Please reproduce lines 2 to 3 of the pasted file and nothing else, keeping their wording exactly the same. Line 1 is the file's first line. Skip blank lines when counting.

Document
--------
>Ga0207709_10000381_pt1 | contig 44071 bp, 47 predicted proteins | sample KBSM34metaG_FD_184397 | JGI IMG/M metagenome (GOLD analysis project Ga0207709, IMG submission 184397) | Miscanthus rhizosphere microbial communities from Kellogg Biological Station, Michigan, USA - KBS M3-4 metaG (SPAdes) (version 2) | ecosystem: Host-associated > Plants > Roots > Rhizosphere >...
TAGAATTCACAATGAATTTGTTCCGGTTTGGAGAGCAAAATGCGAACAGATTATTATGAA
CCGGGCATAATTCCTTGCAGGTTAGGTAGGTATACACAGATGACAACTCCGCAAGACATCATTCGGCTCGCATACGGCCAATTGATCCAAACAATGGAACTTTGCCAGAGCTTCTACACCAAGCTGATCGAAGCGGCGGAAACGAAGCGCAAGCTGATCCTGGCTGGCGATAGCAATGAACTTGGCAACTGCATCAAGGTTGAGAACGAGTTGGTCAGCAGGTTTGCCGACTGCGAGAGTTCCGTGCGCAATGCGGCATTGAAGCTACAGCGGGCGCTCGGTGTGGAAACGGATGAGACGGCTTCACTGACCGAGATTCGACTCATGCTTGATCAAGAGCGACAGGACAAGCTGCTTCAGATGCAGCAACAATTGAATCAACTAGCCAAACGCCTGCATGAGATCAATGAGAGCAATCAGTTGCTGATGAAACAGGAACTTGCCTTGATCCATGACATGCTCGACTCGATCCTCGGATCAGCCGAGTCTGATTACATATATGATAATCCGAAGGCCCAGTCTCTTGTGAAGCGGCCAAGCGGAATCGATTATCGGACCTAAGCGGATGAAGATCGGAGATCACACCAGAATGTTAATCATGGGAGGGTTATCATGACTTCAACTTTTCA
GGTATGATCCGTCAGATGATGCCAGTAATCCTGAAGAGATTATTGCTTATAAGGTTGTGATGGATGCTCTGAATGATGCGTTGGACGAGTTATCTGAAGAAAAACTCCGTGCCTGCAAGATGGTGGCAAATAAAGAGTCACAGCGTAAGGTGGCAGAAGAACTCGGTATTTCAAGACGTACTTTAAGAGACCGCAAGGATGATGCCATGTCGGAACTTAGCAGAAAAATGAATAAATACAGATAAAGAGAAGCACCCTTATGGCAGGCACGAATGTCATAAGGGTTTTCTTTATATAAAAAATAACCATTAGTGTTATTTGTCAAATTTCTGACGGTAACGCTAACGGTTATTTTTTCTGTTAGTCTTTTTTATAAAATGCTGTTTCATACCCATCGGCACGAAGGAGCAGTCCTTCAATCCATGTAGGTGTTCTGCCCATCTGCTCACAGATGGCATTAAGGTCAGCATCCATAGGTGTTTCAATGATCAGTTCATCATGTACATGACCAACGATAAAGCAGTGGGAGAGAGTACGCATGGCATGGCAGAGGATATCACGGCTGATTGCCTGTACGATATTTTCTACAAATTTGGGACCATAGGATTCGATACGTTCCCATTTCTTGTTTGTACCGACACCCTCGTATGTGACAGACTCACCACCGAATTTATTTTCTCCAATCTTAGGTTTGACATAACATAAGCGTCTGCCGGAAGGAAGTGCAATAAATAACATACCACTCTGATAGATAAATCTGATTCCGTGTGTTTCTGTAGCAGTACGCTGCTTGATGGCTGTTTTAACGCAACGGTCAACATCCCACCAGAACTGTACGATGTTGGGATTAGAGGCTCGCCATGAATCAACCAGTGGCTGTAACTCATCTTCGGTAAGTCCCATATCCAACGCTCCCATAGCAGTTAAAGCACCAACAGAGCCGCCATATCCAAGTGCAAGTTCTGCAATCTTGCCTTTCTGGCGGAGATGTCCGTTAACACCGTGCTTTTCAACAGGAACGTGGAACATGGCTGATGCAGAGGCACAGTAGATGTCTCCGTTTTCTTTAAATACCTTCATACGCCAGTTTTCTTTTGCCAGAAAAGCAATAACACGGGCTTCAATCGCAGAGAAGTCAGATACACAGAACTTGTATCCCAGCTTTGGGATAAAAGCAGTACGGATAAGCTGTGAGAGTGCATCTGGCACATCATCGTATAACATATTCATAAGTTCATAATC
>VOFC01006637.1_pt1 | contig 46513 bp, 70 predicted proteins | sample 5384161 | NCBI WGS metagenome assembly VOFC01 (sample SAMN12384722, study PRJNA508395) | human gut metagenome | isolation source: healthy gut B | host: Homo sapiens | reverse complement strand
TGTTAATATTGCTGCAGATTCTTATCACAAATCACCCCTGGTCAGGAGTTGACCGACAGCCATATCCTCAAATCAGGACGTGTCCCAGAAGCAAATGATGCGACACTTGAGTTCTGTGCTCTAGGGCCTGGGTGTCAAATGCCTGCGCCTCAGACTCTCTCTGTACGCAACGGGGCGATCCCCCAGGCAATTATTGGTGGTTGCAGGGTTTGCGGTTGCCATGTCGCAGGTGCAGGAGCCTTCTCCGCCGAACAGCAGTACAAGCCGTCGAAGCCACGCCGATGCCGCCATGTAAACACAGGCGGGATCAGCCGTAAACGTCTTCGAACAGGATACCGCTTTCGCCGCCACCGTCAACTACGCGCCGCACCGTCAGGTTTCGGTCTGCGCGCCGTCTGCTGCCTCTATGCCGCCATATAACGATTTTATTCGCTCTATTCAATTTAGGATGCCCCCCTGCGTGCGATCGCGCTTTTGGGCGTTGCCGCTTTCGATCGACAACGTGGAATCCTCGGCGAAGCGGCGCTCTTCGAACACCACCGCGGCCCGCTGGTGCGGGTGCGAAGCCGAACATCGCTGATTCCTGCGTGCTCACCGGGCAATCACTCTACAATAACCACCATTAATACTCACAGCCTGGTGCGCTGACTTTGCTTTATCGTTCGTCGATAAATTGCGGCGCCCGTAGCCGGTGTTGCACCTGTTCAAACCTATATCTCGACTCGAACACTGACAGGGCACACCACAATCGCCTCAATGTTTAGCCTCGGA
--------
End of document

TAGAATTCACAATGAATTTGTTCCGGTTTGGAGAGCAAAATGCGAACAGATTATTATGAA
CCGGGCATAATTCCTTGCAGGTTAGGTAGGTATACACAGATGACAACTCCGCAAGACATCATTCGGCTCGCATACGGCCAATTGATCCAAACAATGGAACTTTGCCAGAGCTTCTACACCAAGCTGATCGAAGCGGCGGAAACGAAGCGCAAGCTGATCCTGGCTGGCGATAGCAATGAACTTGGCAACTGCATCAAGGTTGAGAACGAGTTGGTCAGCAGGTTTGCCGACTGCGAGAGTTCCGTGCGCAATGCGGCATTGAAGCTACAGCGGGCGCTCGGTGTGGAAACGGATGAGACGGCTTCACTGACCGAGATTCGACTCATGCTTGATCAAGAGCGACAGGACAAGCTGCTTCAGATGCAGCAACAATTGAATCAACTAGCCAAACGCCTGCATGAGATCAATGAGAGCAATCAGTTGCTGATGAAACAGGAACTTGCCTTGATCCATGACATGCTCGACTCGATCCTCGGATCAGCCGAGTCTGATTACATATATGATAATCCGAAGGCCCAGTCTCTTGTGAAGCGGCCAAGCGGAATCGATTATCGGACCTAAGCGGATGAAGATCGGAGATCACACCAGAATGTTAATCATGGGAGGGTTATCATGACTTCAACTTTTCA